ACLJ Pleased with Settlement of Christian Astronomer's Religious Discrimination Case Against University of Kentucky
WASHINGTON, Jan. 18, 2011 /PRNewswire-USNewswire/ -- The American Center for Law and Justice (ACLJ) announced today the settlement of the religious discrimination case of C. Martin Gaskell v. University of Kentucky. The ACLJ represented Professor Martin Gaskell, an internationally-respected astronomer, who was turned down for the post of Observatory Director at the University of Kentucky in 2007 after concerns were voiced about some of his writings contained in a personal website discussing the compatibility of modern astronomy and the Christian religion. Under the terms of the settlement, the University has agreed to pay Gaskell the sum of $125,000.
"In bringing this case and successfully resolving it we believe we have shed some much-needed light on a problem that is by no means limited to the University of Kentucky," said Francis J. Manion, ACLJ Senior Trial Counsel. "The reaction of some of those involved in this hiring process to a scientist who dared to be open about his Christian faith is, unfortunately, fairly typical of academia generally. It is simply untenable to think that an avowed Christian, evangelical or otherwise, or any other scientist of religious faith, is somehow incapable or less capable of performing his or her job in science education, research, or outreach. Such a standard would eliminate from consideration some of the most celebrated names in the history of science, from Copernicus, Galileo, Newton, Pascal, Pasteur, among many others, to contemporary scientists like Francis Collins, the head of the Human Genome Project and President Obama's choice to run the National Institutes for Health (NIH)."
Gaskell's lawsuit, originally filed in 2009, alleged that the University violated Title VII, the Civil Rights Act of 1964, which prohibits employers from using an applicant's race, color, religion, sex or national origin in making hiring decisions.
The case had been scheduled for a jury trial in federal court in Lexington on February 8, 2011.
In ruling on the parties' motions for summary judgment in October, 2010, U.S. District Judge Karl Forester wrote: "to a large extent, 'what' happened is largely undisputed. Rather, it is UK's motivation - the 'why' - for rejecting Gaskell . . . that remains hotly contested." Judge Forester noted that Gaskell was a leading candidate for the Observatory Director position – in fact, one of two finalists – and that the Chair of the Search Committee described Gaskell as "superbly qualified" "breathtakingly above the other applicants," and someone "who has already done everything we would want the Observatory Director to do." The court further noted, however, numerous statements in emails exchanged among those involved in the search process as well as statements in depositions "which, if true, are direct evidence of religious discrimination."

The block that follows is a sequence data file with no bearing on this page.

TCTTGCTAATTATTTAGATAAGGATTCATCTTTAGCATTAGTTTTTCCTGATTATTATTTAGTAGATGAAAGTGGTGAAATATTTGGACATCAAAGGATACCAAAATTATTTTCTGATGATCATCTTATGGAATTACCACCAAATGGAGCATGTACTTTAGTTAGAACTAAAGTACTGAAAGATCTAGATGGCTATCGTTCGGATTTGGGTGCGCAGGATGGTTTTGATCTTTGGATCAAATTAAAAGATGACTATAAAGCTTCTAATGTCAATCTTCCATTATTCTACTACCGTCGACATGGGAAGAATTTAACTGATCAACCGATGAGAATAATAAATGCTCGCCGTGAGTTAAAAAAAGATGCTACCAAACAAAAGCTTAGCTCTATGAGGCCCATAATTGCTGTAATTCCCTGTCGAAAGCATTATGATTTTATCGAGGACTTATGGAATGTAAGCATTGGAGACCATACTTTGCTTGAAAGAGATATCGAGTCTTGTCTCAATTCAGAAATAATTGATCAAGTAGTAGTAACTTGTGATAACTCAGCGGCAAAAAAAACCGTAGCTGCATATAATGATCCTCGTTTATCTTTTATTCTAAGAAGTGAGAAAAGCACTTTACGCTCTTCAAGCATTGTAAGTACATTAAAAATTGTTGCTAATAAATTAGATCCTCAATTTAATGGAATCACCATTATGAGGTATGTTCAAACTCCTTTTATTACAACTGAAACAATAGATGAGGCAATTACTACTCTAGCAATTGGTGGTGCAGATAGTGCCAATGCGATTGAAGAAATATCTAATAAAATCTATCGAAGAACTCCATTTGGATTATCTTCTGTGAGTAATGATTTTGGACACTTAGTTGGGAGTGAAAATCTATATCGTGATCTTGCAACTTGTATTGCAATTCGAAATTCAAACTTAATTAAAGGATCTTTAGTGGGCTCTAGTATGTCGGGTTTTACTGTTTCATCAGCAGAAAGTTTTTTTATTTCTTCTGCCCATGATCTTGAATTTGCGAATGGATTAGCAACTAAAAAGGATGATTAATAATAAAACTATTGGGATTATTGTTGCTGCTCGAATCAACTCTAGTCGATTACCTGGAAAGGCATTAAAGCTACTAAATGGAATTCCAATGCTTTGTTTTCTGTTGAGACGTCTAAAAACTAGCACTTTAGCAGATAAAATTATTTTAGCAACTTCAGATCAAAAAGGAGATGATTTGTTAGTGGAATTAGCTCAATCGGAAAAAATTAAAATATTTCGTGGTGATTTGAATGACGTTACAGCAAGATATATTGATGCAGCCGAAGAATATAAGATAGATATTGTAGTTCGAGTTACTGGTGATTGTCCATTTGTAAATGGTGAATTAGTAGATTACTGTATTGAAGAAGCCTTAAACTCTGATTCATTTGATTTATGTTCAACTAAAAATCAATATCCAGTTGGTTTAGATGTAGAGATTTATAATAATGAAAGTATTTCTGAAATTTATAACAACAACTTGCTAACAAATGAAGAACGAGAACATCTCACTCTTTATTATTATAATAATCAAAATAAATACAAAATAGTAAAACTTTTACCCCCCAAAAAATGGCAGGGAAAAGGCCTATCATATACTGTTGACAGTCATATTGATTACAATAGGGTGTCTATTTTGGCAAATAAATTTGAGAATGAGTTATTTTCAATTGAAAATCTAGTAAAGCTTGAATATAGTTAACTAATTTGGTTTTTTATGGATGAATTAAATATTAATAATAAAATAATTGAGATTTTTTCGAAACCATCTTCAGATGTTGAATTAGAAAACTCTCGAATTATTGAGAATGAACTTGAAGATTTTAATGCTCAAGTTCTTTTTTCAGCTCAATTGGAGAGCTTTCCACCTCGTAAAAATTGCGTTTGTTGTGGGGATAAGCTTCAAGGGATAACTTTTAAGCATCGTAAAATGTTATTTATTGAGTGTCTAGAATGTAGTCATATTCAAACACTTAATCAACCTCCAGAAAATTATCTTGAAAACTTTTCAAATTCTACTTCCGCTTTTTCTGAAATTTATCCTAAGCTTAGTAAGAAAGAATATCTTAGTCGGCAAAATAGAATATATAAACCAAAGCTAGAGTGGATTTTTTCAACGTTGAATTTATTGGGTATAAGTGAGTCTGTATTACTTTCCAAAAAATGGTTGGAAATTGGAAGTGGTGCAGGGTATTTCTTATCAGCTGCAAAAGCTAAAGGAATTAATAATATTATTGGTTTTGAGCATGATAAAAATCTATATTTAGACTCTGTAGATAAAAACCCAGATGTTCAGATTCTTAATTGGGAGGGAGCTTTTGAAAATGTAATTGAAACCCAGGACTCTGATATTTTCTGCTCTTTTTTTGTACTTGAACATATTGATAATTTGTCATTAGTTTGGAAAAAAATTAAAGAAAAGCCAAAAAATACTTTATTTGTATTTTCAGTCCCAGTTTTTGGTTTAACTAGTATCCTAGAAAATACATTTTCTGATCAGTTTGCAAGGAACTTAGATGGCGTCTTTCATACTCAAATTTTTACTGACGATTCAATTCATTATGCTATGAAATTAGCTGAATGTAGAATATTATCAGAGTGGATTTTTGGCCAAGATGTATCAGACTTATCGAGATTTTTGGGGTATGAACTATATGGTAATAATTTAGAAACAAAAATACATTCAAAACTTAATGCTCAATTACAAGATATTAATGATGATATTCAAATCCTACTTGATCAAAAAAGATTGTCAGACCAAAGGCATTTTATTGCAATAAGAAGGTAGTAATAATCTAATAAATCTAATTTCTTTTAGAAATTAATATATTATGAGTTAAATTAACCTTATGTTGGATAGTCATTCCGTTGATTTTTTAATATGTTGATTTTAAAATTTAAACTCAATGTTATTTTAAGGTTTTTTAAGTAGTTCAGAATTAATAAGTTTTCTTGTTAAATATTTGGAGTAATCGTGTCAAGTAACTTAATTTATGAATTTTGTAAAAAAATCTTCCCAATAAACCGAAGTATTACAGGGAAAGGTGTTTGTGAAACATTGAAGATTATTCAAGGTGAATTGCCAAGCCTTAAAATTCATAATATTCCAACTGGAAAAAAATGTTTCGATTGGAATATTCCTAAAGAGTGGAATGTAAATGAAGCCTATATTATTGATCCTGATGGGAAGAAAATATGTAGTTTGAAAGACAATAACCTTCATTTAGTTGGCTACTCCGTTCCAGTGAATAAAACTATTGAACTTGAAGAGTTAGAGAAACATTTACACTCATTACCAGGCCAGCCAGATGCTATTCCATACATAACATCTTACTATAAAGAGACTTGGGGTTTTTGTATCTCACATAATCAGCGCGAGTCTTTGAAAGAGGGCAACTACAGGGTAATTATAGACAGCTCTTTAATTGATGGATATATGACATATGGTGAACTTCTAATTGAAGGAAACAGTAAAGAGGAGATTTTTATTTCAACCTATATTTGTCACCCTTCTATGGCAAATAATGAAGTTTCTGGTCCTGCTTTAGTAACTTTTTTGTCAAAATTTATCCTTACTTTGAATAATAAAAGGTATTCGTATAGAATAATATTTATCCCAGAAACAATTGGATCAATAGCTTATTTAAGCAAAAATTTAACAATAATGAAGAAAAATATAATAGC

In denying UK's motion for summary judgment, Judge Forester specifically noted the following:
- The head of the search committee wrote in an email to the Chair of the Physics & Astronomy Department that "no objective observer could possibly believe that we excluded Martin [Gaskell] on any basis other than religious . . ."
- The Department Chair admitted "that the debate generated by Gaskell's website and his religious beliefs was an 'element' in the decision not to hire Gaskell."
- One member of the search committee admitted that Gaskell's "views of religious things" were "a factor" in his decision not to support Gaskell's candidacy.
- Another member of the committee, having discovered Gaskell's website, warned fellow committee members that Gaskell was "potentially evangelical."
- The search committee head, anticipating a decision against Gaskell by his fellow committee members, wrote that "Other reasons will be given for the choice . . . but the real reason we will not offer him the job is because of his religious beliefs in matters that are unrelated to astronomy or to any of the other duties specified for this position."
"The standard of suspicion -- rightly described as a 'McCarthyism of the Left' by one UK professor -- applied by some to Gaskell because of his religious writings and statements should have no place in universities of all places," Manion added. "The ease with which some of the people involved in this process were willing to tar Gaskell with the labels of 'scientific creationist,' 'evolution-basher,' and other pejoratives based on half-remembered hearsay and extremely selective reading of his non-professional writings was truly disturbing to witness. We can only hope that this case will send a message throughout academia that religious intolerance is just as unlawful as other forms of prejudice and bias."
Led by Chief Counsel Jay Sekulow, the American Center for Law and Justice (ACLJ) focuses on constitutional law and is based in Washington, D.C. The ACLJ is online at www.aclj.org.
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SOURCE American Center for Law and Justice